Incident Responder

Incident responders specialize in investigating security breaches and other threats. Responders also use digital forensics to figure out what happened and develop a plan for mitigating similar attacks in the future.


Cryptographers are specialists who use algorithms and ciphers to develop security solutions. These fixes typically involve the encryption of sensitive data to hedge against intrusion or theft. A thorough knowledge of statistics is essential for such a role, as cryptographers must create mathematical models during their analysis of cyber security threats.

Career Paths in Cyber Security (and Required Skills)

As you gain experience and develop a more thorough understanding of cyber security principles and skills, you may find yourself in a position to pursue more advanced roles in the industry. We’ve listed a few potential cyber security career paths below. Keep in mind that the following pathways each come with their own challenges, requirements, and opportunities.

Cyber Security Manager/Administrator

If you like the idea of overseeing a staff of cyber security experts, you may want to pursue an eventual career as a cyber security manager or administrator. Most individuals in this role have prior experience serving as an analyst or consultant and know how to manage information systems. Administrators should be expert communicators and leaders who can manage their teams while spearheading new company initiatives.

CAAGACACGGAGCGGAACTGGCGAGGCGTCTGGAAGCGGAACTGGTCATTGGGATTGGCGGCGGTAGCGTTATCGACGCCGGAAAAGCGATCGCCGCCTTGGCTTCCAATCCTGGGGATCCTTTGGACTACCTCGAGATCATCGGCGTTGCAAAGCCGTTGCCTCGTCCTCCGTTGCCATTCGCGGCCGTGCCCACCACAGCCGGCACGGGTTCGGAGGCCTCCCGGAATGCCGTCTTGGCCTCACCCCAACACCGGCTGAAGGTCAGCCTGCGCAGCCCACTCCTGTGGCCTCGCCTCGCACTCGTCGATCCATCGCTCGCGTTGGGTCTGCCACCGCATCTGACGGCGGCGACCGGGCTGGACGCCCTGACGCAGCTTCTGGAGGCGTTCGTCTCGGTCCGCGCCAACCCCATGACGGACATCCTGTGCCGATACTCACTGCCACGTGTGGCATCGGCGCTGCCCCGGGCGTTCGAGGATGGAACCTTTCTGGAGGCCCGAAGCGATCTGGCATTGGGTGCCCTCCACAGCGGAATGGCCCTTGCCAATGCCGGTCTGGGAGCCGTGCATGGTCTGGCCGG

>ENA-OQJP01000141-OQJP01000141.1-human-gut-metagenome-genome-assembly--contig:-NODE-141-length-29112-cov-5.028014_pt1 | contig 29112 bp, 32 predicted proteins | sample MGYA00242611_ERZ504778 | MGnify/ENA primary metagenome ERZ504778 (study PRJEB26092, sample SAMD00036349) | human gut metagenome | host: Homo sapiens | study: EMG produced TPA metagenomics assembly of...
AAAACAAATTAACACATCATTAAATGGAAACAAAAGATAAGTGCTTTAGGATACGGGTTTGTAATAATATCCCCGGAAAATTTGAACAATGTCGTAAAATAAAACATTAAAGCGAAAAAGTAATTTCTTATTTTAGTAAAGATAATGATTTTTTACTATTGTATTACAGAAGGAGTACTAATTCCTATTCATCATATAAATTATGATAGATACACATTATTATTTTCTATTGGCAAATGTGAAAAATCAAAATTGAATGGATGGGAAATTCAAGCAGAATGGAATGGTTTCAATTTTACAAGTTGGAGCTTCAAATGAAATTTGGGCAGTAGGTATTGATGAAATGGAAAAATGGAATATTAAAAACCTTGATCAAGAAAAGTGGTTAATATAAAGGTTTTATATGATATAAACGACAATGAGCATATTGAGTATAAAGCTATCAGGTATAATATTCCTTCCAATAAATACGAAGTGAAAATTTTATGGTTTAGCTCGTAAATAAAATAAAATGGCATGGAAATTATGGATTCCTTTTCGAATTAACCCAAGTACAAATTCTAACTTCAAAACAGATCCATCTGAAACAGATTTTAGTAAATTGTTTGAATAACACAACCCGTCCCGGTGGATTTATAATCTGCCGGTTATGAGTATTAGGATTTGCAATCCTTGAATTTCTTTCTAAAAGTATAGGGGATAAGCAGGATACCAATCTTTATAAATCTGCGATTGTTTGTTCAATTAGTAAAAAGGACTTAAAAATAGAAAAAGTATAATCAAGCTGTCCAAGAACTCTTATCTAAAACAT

Cyber Security Engineer

If you’re interested in building new cyber security solutions, becoming an engineer could be the best path for you. “Engineer” is a broad term, though expertise in information security, network security, and technical knowledge of Linux and Python are all necessary. Depending on the job, you might be required to both build and operate your own systems.

Cyber Security Architect

Similar to the engineer role listed above, cyber security architects are responsible for planning out an organization’s information infrastructure. This is a role for seasoned security professionals; architects may build systems from scratch or rework existing ones to conform to ever-evolving security best practices.

Salary & Job Outlook for Cyber Security Analysts